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Dead goats killed by lions in Namibia
The 86 livestock recently killed by lions © Republikein 

Sourced from various third-party sites: The Republikein, written by Francoise Steynberg, and The Namibian, written by Adam Hartman, and Facebook page of Izak Smit

Over 250 goats, sheep and donkeys have been killed by the same pride of 10-15 desert-adapted lions in Namibia’s Kunene region.

News just breaking, is that 171 goats and sheep were killed last night, with eight missing, just south of the first incident of last week (detailed below). The pride of desert-adapted lions (estimated 10-15 in number) roam the Etendeka Klipriver, Khoadi Hoas areas in arid north-western Namibia. Conservationist Izak Smit reported that these livestock were kept in old kraals that are not lion-proof. Smit lamented to Africa Geographic that attempts are being made to supply building material to make livestock safe from predators, but that lack of funds and feet on the ground is frustrating efforts. Smit noted that these losses are devastating for livestock farmers, who lose their entire livelihoods to lions, and that a solution has to be found to protect farmers and lions.

The first incident occurred on Wednesday last week, when a total of 86 goats and sheep, worth about N$150,000, were killed by the lions in a kraal belonging to one communal farmer.

The attack took place at Awantapos in the Torra Conservancy where farmer Samuel Gawiseb keeps his goats and sheep in a small kraal.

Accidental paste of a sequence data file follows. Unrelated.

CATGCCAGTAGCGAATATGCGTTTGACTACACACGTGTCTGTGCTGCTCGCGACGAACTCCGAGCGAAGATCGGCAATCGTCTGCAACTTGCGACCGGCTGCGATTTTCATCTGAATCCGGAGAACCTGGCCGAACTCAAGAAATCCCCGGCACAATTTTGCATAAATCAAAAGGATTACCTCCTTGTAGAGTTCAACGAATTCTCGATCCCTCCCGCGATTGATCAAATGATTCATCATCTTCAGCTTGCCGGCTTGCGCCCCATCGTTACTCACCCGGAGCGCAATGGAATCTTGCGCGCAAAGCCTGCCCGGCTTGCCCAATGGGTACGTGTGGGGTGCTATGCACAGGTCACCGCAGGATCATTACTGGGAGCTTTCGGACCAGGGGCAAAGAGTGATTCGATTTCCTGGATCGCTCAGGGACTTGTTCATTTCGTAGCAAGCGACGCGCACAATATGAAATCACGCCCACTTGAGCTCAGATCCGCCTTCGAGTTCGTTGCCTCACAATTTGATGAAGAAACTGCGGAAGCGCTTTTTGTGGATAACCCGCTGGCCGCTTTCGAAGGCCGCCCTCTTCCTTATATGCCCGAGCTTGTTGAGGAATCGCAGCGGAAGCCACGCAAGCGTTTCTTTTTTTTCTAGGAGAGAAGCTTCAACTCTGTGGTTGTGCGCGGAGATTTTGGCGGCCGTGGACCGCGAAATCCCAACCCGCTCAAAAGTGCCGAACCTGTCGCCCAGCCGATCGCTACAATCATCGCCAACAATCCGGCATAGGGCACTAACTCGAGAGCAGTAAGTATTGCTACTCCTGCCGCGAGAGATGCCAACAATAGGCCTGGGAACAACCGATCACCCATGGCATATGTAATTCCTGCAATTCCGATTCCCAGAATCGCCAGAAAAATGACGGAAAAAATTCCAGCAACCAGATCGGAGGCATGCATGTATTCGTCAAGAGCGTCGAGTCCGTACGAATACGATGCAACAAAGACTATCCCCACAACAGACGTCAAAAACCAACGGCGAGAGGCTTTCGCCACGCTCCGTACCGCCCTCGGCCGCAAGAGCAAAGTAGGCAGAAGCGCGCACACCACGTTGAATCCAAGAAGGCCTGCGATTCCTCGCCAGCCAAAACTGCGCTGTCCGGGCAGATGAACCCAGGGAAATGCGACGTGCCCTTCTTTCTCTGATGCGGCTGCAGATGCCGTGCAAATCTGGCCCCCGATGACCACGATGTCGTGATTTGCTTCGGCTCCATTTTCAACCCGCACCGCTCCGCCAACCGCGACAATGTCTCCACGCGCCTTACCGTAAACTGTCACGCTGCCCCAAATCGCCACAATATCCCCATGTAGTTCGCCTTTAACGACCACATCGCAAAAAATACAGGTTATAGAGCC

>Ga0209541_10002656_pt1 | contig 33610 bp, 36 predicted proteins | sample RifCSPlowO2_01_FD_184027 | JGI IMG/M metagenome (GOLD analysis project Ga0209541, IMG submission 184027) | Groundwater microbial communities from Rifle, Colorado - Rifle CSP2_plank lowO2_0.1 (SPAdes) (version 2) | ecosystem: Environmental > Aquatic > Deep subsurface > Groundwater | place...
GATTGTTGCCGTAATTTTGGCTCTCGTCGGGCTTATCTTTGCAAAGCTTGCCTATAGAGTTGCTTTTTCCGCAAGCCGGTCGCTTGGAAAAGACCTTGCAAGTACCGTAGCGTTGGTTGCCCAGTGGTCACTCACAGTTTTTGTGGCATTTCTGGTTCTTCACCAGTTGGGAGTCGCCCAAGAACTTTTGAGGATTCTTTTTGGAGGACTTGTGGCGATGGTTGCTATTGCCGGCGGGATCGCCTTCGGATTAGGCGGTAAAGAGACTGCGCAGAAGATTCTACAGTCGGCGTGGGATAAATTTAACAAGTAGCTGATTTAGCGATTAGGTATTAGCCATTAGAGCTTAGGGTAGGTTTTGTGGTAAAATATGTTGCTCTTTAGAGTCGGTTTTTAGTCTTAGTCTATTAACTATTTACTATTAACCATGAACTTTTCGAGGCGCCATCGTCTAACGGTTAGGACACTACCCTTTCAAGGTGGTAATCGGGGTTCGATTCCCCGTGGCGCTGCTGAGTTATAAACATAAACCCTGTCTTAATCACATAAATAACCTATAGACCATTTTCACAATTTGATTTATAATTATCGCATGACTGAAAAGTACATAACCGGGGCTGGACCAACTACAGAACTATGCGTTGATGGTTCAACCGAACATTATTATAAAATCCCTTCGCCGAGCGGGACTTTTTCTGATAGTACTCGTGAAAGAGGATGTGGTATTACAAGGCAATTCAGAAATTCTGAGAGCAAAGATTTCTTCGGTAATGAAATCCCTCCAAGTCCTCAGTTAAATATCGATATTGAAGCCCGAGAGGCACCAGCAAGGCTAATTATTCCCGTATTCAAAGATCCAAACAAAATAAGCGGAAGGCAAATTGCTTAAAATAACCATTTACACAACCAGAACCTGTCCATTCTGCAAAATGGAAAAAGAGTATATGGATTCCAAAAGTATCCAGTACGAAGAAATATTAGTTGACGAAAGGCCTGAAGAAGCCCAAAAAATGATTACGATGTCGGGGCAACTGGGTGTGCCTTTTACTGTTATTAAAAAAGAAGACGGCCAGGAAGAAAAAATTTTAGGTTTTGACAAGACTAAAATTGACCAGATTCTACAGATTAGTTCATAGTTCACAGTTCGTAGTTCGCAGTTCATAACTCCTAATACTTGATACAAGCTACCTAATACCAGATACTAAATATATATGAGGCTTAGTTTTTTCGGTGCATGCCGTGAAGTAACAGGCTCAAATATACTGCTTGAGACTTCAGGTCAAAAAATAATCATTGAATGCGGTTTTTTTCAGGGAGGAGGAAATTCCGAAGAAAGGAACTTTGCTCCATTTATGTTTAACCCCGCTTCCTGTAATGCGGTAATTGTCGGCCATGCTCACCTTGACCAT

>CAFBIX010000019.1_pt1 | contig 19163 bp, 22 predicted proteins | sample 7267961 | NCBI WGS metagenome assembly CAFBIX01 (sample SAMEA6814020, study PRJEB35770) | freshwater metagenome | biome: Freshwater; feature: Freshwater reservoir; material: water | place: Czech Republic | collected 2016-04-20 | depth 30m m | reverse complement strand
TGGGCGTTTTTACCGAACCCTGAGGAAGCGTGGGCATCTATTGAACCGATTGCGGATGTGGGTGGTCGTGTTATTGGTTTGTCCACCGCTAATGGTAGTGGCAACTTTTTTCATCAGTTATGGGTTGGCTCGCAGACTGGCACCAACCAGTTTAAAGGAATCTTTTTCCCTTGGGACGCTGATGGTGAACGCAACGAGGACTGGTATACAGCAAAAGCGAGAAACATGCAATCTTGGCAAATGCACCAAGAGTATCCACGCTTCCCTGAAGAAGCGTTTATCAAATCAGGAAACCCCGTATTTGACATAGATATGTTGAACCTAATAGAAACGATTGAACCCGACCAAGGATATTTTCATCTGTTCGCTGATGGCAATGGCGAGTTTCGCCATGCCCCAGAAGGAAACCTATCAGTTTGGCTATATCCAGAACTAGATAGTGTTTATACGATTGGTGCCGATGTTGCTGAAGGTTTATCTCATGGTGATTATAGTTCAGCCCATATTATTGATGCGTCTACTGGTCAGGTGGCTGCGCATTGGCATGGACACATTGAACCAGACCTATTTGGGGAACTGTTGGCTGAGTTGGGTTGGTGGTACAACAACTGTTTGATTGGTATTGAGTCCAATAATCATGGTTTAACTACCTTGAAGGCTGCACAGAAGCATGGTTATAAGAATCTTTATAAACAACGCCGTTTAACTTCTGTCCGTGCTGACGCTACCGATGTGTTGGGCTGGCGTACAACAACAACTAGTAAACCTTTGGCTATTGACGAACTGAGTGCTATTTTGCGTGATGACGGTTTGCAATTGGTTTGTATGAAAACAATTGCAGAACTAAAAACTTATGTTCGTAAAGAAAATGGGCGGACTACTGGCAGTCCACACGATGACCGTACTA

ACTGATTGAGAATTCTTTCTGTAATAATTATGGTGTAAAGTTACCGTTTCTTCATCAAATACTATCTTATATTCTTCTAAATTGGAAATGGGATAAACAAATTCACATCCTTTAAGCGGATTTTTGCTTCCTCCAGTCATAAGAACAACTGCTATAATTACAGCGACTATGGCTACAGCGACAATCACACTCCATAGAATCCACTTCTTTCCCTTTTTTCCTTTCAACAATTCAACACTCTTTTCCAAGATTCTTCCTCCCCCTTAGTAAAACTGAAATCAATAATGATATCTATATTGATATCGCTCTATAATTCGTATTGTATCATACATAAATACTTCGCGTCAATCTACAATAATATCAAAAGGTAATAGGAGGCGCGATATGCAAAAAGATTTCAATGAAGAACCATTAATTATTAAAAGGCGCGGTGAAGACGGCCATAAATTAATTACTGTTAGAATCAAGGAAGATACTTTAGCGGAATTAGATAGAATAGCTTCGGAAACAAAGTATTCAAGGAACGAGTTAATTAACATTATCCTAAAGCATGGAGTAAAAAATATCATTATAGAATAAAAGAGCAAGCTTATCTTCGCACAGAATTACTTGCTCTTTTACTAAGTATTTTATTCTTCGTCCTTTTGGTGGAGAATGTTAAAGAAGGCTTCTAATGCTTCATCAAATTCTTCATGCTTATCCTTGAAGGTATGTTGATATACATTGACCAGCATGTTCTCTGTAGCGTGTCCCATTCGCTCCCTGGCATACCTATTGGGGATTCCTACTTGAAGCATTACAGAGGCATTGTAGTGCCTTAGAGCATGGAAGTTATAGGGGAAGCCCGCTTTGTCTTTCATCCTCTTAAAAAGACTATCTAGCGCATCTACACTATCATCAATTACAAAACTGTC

According to Gawiseb’s neighbour, Anthony Dawids, who saw the carnage, the farmer’s herder was alerted to the lions when a dog started barking. He stepped out and saw the lions at the kraal, but returned to the house as he could not risk his life with so many predators. His dog, however, was not fortunate and was also killed.

The lions managed to get into the kraal, killing the sheep and goats. Only 13 kids remained when the pride eventually left. “He suffered a serious loss. It was his entire livelihood, and how does one take care of the kids when the mothers are dead?” Dawids said.

He added that Gawiseb was in the process of modifying his kraal into a modern design, which would have had an 80% success rate in deterring lions from entering the kraal.

“Unfortunately, he was not done when the lions came. We are challenged here with these predators, and the impression is that the government and other organisations which deal with lions and human-wildlife conflict are not working hard enough to help,” Dawids lamented.

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